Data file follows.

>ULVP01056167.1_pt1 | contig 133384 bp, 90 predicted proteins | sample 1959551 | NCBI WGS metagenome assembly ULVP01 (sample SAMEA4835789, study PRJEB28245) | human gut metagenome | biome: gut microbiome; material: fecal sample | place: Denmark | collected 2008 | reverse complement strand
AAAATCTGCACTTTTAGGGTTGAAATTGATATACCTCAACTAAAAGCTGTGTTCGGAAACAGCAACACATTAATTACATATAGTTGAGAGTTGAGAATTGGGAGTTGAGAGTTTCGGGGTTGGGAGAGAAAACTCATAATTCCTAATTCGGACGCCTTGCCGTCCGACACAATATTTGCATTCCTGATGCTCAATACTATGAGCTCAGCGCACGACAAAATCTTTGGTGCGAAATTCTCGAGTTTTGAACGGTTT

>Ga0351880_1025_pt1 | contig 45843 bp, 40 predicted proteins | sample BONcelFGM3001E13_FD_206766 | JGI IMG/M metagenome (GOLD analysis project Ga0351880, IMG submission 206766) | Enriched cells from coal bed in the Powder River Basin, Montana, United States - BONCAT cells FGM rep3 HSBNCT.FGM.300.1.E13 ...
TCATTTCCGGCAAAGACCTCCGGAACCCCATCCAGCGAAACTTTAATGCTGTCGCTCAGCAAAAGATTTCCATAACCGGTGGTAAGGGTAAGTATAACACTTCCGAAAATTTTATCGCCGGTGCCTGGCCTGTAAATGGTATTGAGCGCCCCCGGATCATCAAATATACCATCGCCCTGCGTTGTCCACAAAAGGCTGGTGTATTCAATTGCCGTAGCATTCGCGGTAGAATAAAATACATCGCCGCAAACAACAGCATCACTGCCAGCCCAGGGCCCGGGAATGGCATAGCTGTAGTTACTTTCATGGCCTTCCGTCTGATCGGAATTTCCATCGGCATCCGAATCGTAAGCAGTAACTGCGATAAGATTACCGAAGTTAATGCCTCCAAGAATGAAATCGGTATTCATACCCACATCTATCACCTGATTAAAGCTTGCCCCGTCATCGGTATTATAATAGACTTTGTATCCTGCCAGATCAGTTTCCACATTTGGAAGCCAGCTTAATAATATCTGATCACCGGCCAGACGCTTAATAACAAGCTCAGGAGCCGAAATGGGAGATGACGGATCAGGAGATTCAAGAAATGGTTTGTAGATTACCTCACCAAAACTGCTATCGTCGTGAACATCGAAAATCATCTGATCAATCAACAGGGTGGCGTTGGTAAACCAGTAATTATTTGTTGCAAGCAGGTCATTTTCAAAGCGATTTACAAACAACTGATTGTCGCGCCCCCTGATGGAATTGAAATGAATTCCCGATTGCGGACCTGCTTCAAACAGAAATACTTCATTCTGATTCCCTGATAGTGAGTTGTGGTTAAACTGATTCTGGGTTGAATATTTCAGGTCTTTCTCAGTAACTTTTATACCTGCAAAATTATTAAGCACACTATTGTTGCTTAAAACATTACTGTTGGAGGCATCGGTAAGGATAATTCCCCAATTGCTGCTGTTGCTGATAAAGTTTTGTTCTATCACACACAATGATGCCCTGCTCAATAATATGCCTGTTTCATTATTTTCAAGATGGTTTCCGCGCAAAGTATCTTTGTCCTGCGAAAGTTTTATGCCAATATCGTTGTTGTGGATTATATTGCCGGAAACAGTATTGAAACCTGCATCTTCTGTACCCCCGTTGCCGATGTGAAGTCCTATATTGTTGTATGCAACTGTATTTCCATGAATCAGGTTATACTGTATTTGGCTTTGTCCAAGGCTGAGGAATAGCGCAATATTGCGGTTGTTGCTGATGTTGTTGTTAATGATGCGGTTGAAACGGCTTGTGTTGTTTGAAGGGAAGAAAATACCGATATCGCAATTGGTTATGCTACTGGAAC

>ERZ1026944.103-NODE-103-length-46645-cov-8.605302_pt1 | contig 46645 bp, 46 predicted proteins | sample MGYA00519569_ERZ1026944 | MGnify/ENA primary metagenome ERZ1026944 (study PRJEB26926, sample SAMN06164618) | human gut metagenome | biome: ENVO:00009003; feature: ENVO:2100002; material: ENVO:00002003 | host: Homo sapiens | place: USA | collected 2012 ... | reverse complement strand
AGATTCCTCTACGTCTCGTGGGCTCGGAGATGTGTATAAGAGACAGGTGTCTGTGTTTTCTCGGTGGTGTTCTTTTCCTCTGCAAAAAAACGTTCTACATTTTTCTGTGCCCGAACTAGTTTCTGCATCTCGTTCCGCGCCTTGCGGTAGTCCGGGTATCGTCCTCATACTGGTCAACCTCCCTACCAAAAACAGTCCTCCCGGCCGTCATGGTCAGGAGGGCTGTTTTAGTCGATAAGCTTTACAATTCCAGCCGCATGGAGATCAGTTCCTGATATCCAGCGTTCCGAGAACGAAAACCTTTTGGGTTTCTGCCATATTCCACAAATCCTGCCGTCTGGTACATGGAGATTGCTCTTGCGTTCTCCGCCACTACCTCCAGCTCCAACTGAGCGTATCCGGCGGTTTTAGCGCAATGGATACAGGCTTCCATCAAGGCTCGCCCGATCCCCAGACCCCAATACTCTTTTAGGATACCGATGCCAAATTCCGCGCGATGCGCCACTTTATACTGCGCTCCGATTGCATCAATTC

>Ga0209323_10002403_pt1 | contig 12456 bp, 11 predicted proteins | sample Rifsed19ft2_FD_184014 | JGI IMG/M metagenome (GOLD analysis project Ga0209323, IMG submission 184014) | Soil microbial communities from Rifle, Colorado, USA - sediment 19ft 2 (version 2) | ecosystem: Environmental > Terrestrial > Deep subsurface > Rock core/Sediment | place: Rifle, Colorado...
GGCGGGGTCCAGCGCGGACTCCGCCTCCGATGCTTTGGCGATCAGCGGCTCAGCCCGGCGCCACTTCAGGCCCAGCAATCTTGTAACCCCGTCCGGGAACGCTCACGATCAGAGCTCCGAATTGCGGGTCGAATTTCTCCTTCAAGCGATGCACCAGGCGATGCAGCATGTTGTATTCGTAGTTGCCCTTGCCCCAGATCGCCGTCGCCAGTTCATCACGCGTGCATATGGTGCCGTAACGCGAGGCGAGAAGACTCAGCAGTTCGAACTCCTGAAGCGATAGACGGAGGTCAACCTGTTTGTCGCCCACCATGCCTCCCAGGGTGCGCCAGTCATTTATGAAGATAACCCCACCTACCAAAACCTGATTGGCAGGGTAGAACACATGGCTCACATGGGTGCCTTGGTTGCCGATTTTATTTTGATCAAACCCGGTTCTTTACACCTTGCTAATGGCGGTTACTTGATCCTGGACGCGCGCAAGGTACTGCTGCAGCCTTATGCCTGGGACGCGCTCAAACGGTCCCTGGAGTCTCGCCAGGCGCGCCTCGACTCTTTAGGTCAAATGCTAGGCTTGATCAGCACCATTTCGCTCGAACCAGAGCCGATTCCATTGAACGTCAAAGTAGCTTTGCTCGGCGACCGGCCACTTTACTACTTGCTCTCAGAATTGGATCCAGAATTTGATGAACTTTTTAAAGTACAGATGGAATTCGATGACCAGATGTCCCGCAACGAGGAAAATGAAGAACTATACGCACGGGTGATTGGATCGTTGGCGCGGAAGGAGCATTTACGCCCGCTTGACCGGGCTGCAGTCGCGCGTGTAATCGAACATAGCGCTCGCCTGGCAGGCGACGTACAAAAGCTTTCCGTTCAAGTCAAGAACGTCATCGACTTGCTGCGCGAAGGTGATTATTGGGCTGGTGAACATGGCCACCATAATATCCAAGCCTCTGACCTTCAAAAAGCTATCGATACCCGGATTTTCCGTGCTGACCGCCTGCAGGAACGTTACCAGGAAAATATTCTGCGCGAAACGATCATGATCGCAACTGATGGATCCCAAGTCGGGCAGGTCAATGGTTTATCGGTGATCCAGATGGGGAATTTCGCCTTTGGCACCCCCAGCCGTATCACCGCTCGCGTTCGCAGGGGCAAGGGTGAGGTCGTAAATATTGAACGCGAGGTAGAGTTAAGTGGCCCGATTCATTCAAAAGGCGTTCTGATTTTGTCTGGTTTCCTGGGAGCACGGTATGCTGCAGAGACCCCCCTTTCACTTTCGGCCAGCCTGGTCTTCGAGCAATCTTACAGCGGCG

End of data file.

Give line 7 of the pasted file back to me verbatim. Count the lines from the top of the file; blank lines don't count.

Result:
>Ga0209323_10002403_pt1 | contig 12456 bp, 11 predicted proteins | sample Rifsed19ft2_FD_184014 | JGI IMG/M metagenome (GOLD analysis project Ga0209323, IMG submission 184014) | Soil microbial communities from Rifle, Colorado, USA - sediment 19ft 2 (version 2) | ecosystem: Environmental > Terrestrial > Deep subsurface > Rock core/Sediment | place: Rifle, Colorado...